One of the hardest of life’s lessons to learn, a truth born of challenges we all first encounter in childhood but that persist well beyond, is realizing that being shouldered with responsibility needn’t bespeak lording but love.
Rashi comments on Hashem’s repetition of Yaakov Avinu’s name, calling him “Yaakov, Yaakov” (Beraishis, 46:2), as a lashon chibah, a locution of endearment.
The full Midrash from which Rashi quotes, though, adds “lashon ziruz” — a locution of motivation, of pushing to action.
In last week’s parshah, the Midrash has Yaakov hinting to Hashem a desire for an end to the relentless challenges that confronted him throughout his life, regarding Lavan, Esav, Rochel, Dina, Yosef, Shimon and Binyamin (43:14).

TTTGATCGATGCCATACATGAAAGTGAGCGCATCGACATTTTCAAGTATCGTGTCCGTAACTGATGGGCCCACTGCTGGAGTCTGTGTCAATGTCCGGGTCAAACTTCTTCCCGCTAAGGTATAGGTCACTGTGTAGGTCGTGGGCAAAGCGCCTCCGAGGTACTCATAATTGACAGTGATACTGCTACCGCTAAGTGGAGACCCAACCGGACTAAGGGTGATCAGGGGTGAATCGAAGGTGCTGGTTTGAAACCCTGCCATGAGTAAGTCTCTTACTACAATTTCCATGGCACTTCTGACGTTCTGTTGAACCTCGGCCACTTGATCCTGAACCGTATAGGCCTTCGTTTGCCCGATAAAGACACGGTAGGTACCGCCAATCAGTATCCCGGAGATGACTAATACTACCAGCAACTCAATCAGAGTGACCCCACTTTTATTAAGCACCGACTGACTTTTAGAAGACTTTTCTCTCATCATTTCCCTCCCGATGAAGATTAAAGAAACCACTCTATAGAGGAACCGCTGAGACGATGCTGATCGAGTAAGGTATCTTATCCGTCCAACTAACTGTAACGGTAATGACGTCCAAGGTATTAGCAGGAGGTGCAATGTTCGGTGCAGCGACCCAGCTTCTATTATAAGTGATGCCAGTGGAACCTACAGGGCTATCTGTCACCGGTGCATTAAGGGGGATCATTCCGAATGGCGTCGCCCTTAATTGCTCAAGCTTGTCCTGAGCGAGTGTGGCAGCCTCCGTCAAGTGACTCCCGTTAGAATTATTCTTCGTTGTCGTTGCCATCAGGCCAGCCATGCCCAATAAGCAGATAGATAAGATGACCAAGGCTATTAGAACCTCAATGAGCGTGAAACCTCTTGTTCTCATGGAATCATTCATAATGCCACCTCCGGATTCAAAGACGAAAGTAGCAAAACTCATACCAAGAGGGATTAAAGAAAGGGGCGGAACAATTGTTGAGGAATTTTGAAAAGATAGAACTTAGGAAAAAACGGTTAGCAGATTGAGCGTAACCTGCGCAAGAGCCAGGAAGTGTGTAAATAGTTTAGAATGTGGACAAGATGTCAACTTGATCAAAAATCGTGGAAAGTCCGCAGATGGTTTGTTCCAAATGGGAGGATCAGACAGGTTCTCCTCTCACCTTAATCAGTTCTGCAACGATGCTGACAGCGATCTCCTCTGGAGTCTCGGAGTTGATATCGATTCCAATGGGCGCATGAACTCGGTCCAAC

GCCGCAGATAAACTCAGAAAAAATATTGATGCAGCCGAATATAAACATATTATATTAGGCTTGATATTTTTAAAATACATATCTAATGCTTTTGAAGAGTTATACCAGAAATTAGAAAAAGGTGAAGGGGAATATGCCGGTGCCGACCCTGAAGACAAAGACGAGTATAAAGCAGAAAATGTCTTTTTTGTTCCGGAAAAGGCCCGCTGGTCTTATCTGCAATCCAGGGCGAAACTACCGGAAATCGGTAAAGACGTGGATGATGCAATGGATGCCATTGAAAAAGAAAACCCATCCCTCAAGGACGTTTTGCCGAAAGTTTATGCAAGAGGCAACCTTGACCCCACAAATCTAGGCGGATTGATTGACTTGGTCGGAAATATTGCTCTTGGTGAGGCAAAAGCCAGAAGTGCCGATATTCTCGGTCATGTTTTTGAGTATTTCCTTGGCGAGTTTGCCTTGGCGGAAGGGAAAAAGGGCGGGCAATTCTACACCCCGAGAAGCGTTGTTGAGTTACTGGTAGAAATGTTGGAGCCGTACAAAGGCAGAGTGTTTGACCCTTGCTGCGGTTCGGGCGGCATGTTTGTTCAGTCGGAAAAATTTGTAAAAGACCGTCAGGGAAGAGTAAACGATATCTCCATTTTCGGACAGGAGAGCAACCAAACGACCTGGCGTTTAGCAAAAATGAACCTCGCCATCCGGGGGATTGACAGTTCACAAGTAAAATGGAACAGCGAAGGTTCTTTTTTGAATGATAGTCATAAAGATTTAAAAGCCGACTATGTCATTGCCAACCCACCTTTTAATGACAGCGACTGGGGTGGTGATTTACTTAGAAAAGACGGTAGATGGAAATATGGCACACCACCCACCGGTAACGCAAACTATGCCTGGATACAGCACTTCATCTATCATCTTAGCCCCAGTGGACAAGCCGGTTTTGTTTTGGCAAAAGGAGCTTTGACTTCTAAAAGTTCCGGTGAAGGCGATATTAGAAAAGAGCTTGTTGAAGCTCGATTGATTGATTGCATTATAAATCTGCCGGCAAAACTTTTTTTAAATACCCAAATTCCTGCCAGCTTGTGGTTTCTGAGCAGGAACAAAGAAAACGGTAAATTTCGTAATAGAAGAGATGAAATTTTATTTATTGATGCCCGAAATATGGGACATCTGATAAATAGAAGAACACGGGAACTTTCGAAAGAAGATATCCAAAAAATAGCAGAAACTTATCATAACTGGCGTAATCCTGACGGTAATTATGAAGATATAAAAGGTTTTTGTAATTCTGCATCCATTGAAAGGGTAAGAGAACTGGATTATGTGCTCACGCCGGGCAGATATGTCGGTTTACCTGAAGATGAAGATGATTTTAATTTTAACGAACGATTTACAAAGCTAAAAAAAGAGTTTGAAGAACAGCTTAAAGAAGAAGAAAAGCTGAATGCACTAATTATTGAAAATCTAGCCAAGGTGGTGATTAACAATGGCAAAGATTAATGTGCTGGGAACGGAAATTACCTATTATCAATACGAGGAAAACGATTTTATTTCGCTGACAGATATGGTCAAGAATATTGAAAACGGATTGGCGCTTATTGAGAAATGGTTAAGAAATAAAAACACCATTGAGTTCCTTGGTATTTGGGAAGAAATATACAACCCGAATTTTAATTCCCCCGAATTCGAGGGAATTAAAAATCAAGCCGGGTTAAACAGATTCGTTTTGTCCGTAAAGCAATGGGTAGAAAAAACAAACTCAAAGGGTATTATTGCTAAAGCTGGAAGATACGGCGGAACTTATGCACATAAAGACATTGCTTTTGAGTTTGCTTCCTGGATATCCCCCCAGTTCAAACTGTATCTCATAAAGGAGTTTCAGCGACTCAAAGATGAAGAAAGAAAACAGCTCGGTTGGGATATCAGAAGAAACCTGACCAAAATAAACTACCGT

But in this week’s parshah, Hashem hints back that what might seem to be burdens are in truth opportunities. Yaakov’s life was unimaginably hard, but by living it he became Yaakov Avinu.
With the term “Yaakov, Yaakov,” Hashem signals that being given the responsibility to shoulder challenges — ziruz — can be inseparable from, indeed an expression of, chibah — love.
And that is true not only when the “pushing” is coming from Above, but also when it’s coming from a parent, spouse or friend.